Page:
The Netherlands implemented the Orphan Works Directive into their national Copyright Act (‘Auteurswet’) in 2014 with the law entitled: Wet van 8 oktober 2014 tot wijziging van de Auteurswet en de Wet op de naburige rechten in verband met de implementatie van de Richtlijn nr. 2012/28/EU inzake bepaalde toegestane gebruikswijzen van verweesde werken (Act of 8 October 2014 amending the Copyright Act and the Related Rights Act
with the implementation of Directive 2012/28 / EU on certain permitted uses of
orphan works) this amended the Dutch Copyright Act and Neighbouring Rights Act (Favale et al 2016). Prior to this the Dutch had no specific orphan works legislation, instead relying on contractual agreements between heritage institutions and rightsholder organisations. (KEA 2011)
A 2011 study by the IViR (Institute for Information Law of Amsterdam University) proposed what it considered two viable solutions to improve rights clearance, 1) a compulsory collective licensing model or 2) an extended collective licensing model. The report concluded that in order to satisfy the need of rights holders to exercise their rights, certain restrictions would be required such as limiting licenses to cultural heritage institutions with a public mission. To ensure film producers don’t suffer unfair competition, from CHIs in the exploitation of their digital rights they suggest the option of granting a license on audio-visual heritage material older than ten years.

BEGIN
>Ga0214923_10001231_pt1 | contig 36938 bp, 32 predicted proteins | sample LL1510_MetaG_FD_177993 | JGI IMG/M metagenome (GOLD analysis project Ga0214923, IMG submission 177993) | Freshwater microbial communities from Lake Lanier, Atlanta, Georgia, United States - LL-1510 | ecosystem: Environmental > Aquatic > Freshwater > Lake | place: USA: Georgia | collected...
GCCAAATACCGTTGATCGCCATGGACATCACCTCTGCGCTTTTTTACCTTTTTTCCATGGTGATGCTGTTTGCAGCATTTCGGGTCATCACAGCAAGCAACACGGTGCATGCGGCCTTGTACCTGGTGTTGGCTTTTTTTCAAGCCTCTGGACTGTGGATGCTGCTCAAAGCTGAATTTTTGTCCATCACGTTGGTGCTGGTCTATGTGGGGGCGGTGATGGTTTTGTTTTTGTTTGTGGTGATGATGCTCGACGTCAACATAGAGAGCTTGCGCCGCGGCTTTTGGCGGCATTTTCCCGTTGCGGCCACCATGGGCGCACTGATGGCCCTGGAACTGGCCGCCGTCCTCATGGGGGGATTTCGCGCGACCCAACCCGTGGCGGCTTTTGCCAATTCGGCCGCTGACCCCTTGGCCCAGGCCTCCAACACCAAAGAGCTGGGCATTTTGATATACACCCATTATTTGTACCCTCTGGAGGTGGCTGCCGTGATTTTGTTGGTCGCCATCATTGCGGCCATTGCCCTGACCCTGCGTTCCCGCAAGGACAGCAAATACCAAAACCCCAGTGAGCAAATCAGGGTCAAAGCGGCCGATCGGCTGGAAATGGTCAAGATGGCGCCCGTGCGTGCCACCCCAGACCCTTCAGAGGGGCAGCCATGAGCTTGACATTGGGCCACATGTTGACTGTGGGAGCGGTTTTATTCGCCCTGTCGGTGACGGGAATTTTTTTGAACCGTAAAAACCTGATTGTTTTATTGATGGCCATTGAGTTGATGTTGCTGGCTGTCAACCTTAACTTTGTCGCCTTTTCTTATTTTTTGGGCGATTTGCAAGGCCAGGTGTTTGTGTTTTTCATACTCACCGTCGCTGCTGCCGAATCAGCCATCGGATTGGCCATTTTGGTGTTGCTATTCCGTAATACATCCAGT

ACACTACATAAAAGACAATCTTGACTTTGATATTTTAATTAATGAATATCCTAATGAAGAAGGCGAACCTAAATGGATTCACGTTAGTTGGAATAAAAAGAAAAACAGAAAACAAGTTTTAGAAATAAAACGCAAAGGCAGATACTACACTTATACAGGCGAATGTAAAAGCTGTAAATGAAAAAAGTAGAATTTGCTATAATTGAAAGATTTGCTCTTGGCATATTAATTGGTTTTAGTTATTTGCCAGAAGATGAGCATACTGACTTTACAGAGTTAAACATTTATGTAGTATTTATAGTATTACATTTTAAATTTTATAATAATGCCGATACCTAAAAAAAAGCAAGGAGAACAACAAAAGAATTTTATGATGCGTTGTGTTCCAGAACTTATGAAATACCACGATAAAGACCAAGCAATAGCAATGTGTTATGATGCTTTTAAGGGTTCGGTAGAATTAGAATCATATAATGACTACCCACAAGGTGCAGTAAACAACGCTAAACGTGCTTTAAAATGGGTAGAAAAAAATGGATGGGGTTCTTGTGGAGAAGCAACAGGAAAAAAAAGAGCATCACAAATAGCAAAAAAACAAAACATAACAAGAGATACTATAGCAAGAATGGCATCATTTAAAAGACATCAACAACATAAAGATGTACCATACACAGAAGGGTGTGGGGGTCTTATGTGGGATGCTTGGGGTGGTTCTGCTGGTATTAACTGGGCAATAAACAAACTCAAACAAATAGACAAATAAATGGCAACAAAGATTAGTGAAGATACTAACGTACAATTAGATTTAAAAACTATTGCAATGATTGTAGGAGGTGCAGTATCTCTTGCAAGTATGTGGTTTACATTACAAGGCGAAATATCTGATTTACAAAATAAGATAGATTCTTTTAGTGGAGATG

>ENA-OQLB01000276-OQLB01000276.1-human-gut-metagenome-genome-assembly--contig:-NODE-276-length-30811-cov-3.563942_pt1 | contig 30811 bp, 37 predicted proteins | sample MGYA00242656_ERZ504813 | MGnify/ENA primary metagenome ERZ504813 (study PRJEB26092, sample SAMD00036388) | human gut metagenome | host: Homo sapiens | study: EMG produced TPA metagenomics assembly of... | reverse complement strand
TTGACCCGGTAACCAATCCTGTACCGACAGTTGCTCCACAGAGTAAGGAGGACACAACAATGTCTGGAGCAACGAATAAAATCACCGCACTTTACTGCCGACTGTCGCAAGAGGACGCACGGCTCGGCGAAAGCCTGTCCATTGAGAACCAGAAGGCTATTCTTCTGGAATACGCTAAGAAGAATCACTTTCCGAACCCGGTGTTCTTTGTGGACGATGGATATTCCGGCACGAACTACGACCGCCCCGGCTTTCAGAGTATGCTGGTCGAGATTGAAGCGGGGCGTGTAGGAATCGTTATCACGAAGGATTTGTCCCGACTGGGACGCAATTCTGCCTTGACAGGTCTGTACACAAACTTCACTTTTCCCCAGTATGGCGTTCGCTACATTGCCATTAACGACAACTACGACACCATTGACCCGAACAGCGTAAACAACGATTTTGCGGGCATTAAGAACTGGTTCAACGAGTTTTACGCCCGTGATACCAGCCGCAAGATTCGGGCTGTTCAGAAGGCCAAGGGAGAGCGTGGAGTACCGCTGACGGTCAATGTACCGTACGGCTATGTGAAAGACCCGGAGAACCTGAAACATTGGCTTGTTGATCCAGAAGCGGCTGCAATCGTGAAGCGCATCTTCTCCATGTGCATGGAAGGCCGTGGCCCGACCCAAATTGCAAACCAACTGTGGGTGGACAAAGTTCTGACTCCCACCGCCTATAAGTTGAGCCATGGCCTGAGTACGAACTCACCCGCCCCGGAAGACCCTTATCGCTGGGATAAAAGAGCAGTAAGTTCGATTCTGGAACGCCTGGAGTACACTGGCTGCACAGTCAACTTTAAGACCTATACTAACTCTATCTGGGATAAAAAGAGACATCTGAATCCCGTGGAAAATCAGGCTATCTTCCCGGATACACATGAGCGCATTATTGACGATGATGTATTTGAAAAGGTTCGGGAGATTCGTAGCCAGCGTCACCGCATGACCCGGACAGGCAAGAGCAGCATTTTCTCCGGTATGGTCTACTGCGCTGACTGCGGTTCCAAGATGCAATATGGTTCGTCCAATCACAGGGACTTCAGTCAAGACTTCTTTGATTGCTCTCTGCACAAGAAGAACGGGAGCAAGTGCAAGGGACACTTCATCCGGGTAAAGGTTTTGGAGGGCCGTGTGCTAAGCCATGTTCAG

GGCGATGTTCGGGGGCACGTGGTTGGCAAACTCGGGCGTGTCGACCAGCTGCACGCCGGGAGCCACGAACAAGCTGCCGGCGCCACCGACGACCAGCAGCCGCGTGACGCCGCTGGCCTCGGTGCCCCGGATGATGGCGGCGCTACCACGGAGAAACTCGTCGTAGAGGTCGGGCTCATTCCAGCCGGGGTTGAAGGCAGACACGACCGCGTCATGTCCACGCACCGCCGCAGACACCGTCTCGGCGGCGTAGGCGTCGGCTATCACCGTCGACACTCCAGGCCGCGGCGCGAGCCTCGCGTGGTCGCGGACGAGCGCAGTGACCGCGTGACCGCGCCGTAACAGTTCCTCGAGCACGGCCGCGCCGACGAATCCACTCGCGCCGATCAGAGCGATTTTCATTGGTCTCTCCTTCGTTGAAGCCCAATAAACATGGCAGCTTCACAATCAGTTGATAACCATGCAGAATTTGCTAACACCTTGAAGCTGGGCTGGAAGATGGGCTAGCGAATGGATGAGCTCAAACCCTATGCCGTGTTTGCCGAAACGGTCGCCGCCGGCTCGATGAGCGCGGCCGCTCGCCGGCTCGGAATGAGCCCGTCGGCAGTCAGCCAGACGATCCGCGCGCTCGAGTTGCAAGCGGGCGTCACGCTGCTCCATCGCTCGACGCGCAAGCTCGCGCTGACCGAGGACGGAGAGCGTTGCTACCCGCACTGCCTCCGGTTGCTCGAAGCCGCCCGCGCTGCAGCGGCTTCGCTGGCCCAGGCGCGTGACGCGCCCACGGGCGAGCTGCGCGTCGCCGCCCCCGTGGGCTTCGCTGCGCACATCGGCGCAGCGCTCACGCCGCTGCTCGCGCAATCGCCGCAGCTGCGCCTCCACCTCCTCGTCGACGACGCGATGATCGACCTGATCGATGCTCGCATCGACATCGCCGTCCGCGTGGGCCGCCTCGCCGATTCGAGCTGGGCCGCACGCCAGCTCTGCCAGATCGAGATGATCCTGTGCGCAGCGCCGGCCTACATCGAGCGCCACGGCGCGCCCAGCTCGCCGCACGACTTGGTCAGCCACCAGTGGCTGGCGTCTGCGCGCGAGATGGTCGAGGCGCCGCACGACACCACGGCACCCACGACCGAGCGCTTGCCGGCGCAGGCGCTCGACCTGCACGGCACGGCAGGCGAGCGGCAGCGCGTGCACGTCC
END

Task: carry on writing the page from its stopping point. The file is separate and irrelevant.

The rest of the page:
In the UK Orphan Works Legislation was originally introduced in the 2010 Digital Economy Bill Clause 42 (Subsequently Clause 43) however the provision was eventually dropped during the wash-up phase of the 2010 parliament. The legislation would have allowed the Secretary of State to create a licensing scheme for orphan works. (Khong 2010). In 2014 the UK implemented the EU Orphan Works Directive into UK, through the Copyright and Rights in Performances (Certain Permitted Uses of Orphan Works) Regulations . At the same time the IPO Orphan Works licensing scheme was introduced through The Copyright and Rights in Performances (Licensing of Orphan Works) Regulations. In a 2012 Impact Assessment Report on Orphan Works published by the Department of Business Innovation and Skills, the IPO estimated that 2500 museums, 3393 public libraries, 3000 community archives, 979 academic libraries and approximately 3500 trust archives stood to benefit from the introduction of an orphan works scheme. (IPO 2012)
USA and the question of Fair Use
In the United States Orphan Works legislation was first introduced in 2008’s Shaun Bentley Orphan Works Act, but the bill never made it into law before congress adjourned. The bill: